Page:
Two Poems by Orooj-e-Zafar
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My Sister, by Land
I taste sea-salt at your mention, friend
as if your name runs deeper than the sensitivity of coral,
as if the ocean exhumed you for causing it insecurity—
friend, your depth is a wonder the earth has not seen yet.
You utter, “lovebug,” in a shade of comfort I cannot help
but force the black on my back into perfect concentric spots,
burning in my red. Friend, I would topple the horizon
just to tattoo your upper lip with the Big Dipper.
Afghanistan bled right into my city–
it excised parts of my heart before I knew your smile.
You are the reason Pakistan will ever know it was kind,
you were always running towards me.
Friend, I don’t envy the blind around you. I only wish
your heart bleeds gold right into their good intentions;
I can only hope that your skin, dyed congenitally
with anger and too much strength, does not sink
into your own bones. I pray for the day, heaven breaks its gates
just to ask you how you have managed to grace the earth
before its time.
I don’t know if you’ve ever swum an ocean at night, but I know,
when you live vicariously through me you see the purple winking
in the skyline, past the two dots tucked behind the moon–
crazed into oblivion till dawn. You are my point A, friend;
when the world cannot walk the white line
and laughs for being tipsy, I want to know we were buried in the debris
together so even in the end, when hope feels a lot like suffocating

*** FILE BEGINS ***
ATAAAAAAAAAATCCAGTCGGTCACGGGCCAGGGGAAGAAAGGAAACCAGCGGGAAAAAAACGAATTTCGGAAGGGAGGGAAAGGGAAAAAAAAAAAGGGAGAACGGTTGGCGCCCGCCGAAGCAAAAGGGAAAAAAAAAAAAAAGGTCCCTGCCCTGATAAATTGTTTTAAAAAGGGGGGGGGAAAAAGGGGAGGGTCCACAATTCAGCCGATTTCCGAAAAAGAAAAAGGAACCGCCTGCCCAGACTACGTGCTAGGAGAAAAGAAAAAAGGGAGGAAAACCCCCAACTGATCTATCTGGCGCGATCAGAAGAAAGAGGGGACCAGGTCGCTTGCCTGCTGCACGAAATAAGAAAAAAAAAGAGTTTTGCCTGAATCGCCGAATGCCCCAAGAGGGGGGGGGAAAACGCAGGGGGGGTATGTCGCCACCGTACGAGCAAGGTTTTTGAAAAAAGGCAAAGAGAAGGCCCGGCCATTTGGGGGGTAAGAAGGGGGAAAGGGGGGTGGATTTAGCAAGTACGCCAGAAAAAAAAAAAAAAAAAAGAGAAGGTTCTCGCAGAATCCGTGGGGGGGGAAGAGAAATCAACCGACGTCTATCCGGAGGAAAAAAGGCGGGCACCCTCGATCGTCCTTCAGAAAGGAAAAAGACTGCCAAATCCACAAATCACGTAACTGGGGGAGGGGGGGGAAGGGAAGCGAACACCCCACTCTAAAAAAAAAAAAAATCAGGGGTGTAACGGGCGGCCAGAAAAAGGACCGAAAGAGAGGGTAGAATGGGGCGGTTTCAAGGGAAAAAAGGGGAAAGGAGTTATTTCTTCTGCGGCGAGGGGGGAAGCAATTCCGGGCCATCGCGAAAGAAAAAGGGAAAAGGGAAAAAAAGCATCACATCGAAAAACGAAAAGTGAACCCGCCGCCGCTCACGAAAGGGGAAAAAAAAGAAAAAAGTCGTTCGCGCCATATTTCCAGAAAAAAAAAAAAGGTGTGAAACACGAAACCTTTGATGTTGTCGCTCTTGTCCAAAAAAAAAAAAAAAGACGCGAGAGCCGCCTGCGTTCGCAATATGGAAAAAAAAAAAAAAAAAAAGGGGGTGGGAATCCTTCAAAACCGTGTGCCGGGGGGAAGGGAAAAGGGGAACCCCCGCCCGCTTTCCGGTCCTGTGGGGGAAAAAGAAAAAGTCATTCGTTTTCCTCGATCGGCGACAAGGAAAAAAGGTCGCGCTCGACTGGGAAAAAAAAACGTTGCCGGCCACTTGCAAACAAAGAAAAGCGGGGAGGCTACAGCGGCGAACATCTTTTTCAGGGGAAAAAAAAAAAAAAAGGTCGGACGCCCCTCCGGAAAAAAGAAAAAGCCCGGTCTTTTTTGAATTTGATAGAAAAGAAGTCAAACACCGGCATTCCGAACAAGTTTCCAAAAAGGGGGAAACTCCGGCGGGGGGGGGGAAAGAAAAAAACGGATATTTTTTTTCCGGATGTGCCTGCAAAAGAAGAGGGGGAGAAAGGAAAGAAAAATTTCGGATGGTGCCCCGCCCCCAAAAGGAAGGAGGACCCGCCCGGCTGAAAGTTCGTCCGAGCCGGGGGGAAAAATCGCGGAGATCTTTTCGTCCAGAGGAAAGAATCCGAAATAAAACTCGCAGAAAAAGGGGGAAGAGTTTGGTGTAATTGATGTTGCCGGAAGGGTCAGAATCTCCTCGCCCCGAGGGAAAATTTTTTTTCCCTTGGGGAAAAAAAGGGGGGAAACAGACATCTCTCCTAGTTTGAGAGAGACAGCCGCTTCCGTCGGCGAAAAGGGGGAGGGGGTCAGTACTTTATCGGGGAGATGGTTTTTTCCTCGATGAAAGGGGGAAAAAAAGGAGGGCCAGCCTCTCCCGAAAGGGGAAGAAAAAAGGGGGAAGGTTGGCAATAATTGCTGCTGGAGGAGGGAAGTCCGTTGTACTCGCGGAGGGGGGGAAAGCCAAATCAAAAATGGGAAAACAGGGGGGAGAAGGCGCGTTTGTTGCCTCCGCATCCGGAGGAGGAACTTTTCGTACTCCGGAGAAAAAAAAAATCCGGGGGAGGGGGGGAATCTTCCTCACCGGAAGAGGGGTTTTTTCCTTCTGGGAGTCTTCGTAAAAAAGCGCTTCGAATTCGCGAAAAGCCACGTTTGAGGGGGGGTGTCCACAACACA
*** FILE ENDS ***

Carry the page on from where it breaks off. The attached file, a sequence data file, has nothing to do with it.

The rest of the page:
under the same earth too scared to spit us back home,
you know that your hand is not one I’m letting up,
your glow isn’t one to lose its lustre with abuse,
your eyes tell more stories than all the ears in the world can hold.
I hope you know, friend,
heaven could not help but crack open its soil
to search for the white we could only find
in your eyes.
My friend tells me my fingers are more flexible than hers—
I laugh and say, “That’s what happens when you let water
run on your skin for as long as I have.” She stares, confused,
like she doesn’t know how land was once carved
into riverbeds with the same drops leaving her every breath.
At seven, still new to the concept of a short shower,
I’d make a maple leaf of my hand to watch the water
leave my fingertips like a superpower. I was convinced
of my gift and I knew the hardest part, was getting others
to believe it too.
At twenty now, superpowers don’t look the same.
Sometimes, they’re in the crack of my hips when I remember
to reach the tennis court on time;
they feel a lot like the reinforcement of my slouch
on a spine still learning to stand tall.
My superpower, lately, is turning my heart soft to the anger
corroding way past its fill, but I don’t get oral ulcers
from the vitriol of my tongue anymore;
all my ears do is bleed.
I’ve heard of water healing PTSD, burning with its cold
cleaning away the earth’s dirt and growing it with eroded silt;
seventy percent of me is water, I am almost
three-fourths a superhero and my kryptonite is hearing
the thunder long after the sky lights up just to fall
back on the land it left like rain.
Where I live, the monsoon is always late–
I try to remember the flowers here forget
to bloom on time.
Orooj-e-Zafar is the winner of the 2nd annual Judith Khan Memorial Poetry Prize (link). These two poems were her entry for the prize. Read the complete winner announcement for the 2016 prize at the DWL blog (link).